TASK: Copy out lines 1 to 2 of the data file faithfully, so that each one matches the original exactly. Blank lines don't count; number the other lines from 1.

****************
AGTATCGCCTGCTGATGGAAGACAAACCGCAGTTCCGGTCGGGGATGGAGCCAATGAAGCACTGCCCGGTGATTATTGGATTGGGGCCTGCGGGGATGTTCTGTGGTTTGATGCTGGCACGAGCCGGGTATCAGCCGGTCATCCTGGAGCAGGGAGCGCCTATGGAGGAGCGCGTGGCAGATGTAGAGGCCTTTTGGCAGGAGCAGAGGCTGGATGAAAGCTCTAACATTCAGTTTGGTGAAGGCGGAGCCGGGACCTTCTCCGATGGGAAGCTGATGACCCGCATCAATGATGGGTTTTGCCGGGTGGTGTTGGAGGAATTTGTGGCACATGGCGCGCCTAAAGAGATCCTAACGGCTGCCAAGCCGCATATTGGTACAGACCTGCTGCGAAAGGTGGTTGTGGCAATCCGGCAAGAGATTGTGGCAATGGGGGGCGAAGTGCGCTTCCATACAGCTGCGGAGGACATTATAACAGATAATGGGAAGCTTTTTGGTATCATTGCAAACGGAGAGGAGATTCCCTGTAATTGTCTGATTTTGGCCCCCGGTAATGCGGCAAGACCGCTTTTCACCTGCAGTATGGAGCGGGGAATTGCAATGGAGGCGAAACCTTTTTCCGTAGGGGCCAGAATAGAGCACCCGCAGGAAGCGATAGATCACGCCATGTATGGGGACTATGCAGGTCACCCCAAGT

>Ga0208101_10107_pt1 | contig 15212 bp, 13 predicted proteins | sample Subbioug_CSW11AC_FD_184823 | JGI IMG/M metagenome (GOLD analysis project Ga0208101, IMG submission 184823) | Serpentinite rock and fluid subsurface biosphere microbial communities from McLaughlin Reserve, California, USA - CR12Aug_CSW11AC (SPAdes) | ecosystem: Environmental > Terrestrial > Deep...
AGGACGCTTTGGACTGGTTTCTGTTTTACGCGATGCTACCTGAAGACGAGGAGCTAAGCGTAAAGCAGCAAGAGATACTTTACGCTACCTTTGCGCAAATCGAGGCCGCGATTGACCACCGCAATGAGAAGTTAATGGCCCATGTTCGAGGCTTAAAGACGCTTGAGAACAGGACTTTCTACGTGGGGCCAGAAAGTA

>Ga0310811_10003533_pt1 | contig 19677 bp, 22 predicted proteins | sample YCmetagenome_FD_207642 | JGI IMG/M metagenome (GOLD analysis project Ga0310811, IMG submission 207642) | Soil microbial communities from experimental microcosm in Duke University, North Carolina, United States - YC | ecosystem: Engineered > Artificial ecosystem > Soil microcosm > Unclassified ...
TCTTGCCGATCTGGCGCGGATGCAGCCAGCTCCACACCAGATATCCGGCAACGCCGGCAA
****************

AGTATCGCCTGCTGATGGAAGACAAACCGCAGTTCCGGTCGGGGATGGAGCCAATGAAGCACTGCCCGGTGATTATTGGATTGGGGCCTGCGGGGATGTTCTGTGGTTTGATGCTGGCACGAGCCGGGTATCAGCCGGTCATCCTGGAGCAGGGAGCGCCTATGGAGGAGCGCGTGGCAGATGTAGAGGCCTTTTGGCAGGAGCAGAGGCTGGATGAAAGCTCTAACATTCAGTTTGGTGAAGGCGGAGCCGGGACCTTCTCCGATGGGAAGCTGATGACCCGCATCAATGATGGGTTTTGCCGGGTGGTGTTGGAGGAATTTGTGGCACATGGCGCGCCTAAAGAGATCCTAACGGCTGCCAAGCCGCATATTGGTACAGACCTGCTGCGAAAGGTGGTTGTGGCAATCCGGCAAGAGATTGTGGCAATGGGGGGCGAAGTGCGCTTCCATACAGCTGCGGAGGACATTATAACAGATAATGGGAAGCTTTTTGGTATCATTGCAAACGGAGAGGAGATTCCCTGTAATTGTCTGATTTTGGCCCCCGGTAATGCGGCAAGACCGCTTTTCACCTGCAGTATGGAGCGGGGAATTGCAATGGAGGCGAAACCTTTTTCCGTAGGGGCCAGAATAGAGCACCCGCAGGAAGCGATAGATCACGCCATGTATGGGGACTATGCAGGTCACCCCAAGT

>Ga0208101_10107_pt1 | contig 15212 bp, 13 predicted proteins | sample Subbioug_CSW11AC_FD_184823 | JGI IMG/M metagenome (GOLD analysis project Ga0208101, IMG submission 184823) | Serpentinite rock and fluid subsurface biosphere microbial communities from McLaughlin Reserve, California, USA - CR12Aug_CSW11AC (SPAdes) | ecosystem: Environmental > Terrestrial > Deep...